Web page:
FOR centuries British capitalism has sought to export its surplus populations and its trouble makers to the rest of the world.
Rebellious trade unionists such as the Tolpuddle Martyrs, and Irish rebels were transported in chains to Van Diemens Land, as well as very petty criminals, people who escaped the gallows for stealing a rabbit or picking a pocket by being transported to Australia, or Canada, or before that the American colonies.
Cecil Rhodes in fact preached that imperialism was the only way of finding an outlet for surplus populations, and for preventing a revolution in the UK by raising the standard of life.
He remarked in 1895: ‘My cherished idea is a solution for the social problem, ie in order to save the 40 million inhabitants of the United Kingdom from a bloody civil war, we colonial statesmen must acquire new lands for settling the surplus population, to provide new markets for the goods produced in the factories and mines. The empire as I have always said, is a bread and butter question. If you want to avoid a civil war you must become imperialists.’
As late as 1938, the Archbishop of Perth was stating: ‘At a time when empty cradles are contributing woefully to empty spaces, it is necessary to look for external sources of supply. And if we do not supply from our own stock we are leaving ourselves all the more exposed to the menace of the teeming millions of our neighbouring Asiatic races.’
His Grace was welcoming British child migrants shipped to Australia, in August 1938.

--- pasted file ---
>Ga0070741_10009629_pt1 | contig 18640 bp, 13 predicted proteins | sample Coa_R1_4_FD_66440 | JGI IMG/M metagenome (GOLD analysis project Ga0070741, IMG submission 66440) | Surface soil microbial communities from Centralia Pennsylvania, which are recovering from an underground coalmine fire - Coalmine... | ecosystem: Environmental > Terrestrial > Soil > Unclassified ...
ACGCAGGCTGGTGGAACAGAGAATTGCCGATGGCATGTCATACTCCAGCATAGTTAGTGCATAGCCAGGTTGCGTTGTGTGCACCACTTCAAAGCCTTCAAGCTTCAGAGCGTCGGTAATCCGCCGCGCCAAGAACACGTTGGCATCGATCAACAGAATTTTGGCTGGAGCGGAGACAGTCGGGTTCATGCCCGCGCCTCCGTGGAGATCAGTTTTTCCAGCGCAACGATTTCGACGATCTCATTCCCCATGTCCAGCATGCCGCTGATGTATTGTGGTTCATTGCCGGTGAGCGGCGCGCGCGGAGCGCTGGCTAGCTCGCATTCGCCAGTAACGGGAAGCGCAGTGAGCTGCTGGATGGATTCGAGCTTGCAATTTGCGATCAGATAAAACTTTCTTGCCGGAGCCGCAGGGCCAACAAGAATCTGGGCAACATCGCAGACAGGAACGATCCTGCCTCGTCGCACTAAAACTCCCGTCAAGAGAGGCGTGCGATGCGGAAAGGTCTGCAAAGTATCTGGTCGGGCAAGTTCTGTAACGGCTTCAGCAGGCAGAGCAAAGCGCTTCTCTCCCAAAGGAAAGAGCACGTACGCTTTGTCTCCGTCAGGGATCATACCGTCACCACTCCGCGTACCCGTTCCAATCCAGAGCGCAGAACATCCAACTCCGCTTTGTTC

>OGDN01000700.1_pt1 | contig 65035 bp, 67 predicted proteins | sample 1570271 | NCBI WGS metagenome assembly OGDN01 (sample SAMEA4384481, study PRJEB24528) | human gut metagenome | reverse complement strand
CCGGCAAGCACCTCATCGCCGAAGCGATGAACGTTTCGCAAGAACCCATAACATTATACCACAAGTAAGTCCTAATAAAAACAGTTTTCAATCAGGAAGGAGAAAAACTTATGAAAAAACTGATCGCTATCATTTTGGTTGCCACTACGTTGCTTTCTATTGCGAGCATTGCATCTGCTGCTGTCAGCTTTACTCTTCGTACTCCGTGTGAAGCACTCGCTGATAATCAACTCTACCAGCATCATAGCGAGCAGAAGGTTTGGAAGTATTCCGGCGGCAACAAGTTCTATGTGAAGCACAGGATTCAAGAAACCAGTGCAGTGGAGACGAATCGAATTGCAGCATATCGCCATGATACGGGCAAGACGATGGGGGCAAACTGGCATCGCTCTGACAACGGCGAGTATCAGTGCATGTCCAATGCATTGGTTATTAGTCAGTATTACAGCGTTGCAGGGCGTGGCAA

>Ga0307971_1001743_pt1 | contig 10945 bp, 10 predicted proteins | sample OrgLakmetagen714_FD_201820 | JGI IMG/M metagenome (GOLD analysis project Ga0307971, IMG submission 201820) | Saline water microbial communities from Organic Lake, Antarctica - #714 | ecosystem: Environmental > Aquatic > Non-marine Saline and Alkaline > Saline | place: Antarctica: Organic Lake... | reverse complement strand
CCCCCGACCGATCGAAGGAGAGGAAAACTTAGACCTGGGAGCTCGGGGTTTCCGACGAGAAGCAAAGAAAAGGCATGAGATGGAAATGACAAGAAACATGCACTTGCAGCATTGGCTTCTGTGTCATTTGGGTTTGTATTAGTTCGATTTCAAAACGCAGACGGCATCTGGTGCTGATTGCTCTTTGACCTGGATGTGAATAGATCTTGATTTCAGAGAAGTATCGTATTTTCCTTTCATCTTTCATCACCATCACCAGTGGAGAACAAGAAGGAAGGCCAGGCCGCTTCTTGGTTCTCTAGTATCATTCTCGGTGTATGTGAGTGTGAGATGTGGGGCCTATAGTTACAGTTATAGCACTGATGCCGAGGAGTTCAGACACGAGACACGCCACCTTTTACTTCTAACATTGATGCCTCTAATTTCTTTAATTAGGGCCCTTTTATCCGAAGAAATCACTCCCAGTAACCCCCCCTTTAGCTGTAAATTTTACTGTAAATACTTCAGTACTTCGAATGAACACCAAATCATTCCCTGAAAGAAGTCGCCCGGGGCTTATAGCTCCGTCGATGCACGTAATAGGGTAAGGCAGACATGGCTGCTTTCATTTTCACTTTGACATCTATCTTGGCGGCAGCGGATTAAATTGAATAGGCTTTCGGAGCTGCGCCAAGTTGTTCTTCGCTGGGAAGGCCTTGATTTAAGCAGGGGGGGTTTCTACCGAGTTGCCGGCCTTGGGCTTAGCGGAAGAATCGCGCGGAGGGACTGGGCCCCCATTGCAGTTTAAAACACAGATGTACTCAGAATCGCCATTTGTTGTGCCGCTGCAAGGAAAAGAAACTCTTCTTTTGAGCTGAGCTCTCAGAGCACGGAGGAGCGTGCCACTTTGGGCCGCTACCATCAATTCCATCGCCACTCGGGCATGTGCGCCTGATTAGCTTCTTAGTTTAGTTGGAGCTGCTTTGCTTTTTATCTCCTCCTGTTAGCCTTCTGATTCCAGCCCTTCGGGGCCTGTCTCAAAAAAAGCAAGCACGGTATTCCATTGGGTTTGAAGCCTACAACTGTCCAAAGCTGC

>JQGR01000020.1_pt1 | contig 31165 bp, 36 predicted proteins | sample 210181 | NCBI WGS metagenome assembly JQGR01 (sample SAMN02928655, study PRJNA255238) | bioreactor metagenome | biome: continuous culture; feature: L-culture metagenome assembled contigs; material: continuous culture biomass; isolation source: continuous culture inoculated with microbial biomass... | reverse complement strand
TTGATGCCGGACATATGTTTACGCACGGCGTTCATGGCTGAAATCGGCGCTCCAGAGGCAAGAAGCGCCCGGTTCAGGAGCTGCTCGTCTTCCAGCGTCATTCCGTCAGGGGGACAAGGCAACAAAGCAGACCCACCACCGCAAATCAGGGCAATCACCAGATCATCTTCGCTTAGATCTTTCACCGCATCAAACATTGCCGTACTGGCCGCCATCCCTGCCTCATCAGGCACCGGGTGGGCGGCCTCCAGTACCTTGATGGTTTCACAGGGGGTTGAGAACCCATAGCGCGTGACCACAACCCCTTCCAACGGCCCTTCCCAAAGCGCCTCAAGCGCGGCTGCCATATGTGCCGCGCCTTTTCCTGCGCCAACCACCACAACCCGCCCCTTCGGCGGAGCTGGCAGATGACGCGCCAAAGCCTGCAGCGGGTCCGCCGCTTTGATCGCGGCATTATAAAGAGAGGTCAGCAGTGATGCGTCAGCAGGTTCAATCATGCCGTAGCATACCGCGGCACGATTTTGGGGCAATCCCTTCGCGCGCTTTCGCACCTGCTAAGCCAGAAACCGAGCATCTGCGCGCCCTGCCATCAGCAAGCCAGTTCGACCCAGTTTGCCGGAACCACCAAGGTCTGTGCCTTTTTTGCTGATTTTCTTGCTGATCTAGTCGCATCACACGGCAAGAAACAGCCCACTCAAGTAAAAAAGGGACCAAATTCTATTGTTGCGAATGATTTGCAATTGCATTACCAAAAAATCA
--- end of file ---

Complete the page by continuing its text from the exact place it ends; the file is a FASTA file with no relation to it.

The acting Australian Prime Minister stated in December 1944: ‘It is proposed that the Commonwealth seek out in Britain and Europe, in each of the first three post-war years, at least 17,000 children a year (i.e. about 50,000 in three years) suitable and available for migration to Australia. . .’
In fact it was a Labour government, the Attlee government, from 1945 onwards that organised this supply of what was slave labour for farmers and industrialists.
The UK government emptied institutions of all kinds, told the children, some of them as young as three, that their parents were dead, and that they were headed for a new and happy life in Australia, Canada, or Rhodesia.
This abduction and trafficking in children was carried out without the permission of any of their parents. It was organised by both Church and State for the good of British imperialism.
The children were in the main treated as slave labour and abused and exploited. The first thing that was done to them was that brothers and sisters were separated, and many were sent into the care of churches and other institutions where they were abused and beaten black and blue.
This government-sponsored trafficking in children was not halted until 1967. It was part and parcel of the being of British imperialism.
So more is required from the leaders of British imperialism than a mere apology by two prime ministers Brown and Australia’s Rudd.
At the least, they must be financially compensated, and returned home and resettled if that is their wish.
Also their treatment raises the question as to what is to happen to the tens of millions of jobless and youth unemployed that are being created by the crisis of capitalism all over the global capitalist economy.
Past history teaches us that the imperialists have them in mind for the essential cannon fodder that will be required by the bankers and the bosses, for the wars that have already begun to decide which capitalist powers are going to own and control the gas and oil resources of the world.
The apologies of imperialist politicians must be treated with the contempt that they deserve.
The real way to right the wrongs that have been done and are about to be done to the youth of the world is to organise socialist revolutions to smash capitalism and imperialism and go forward to socialism.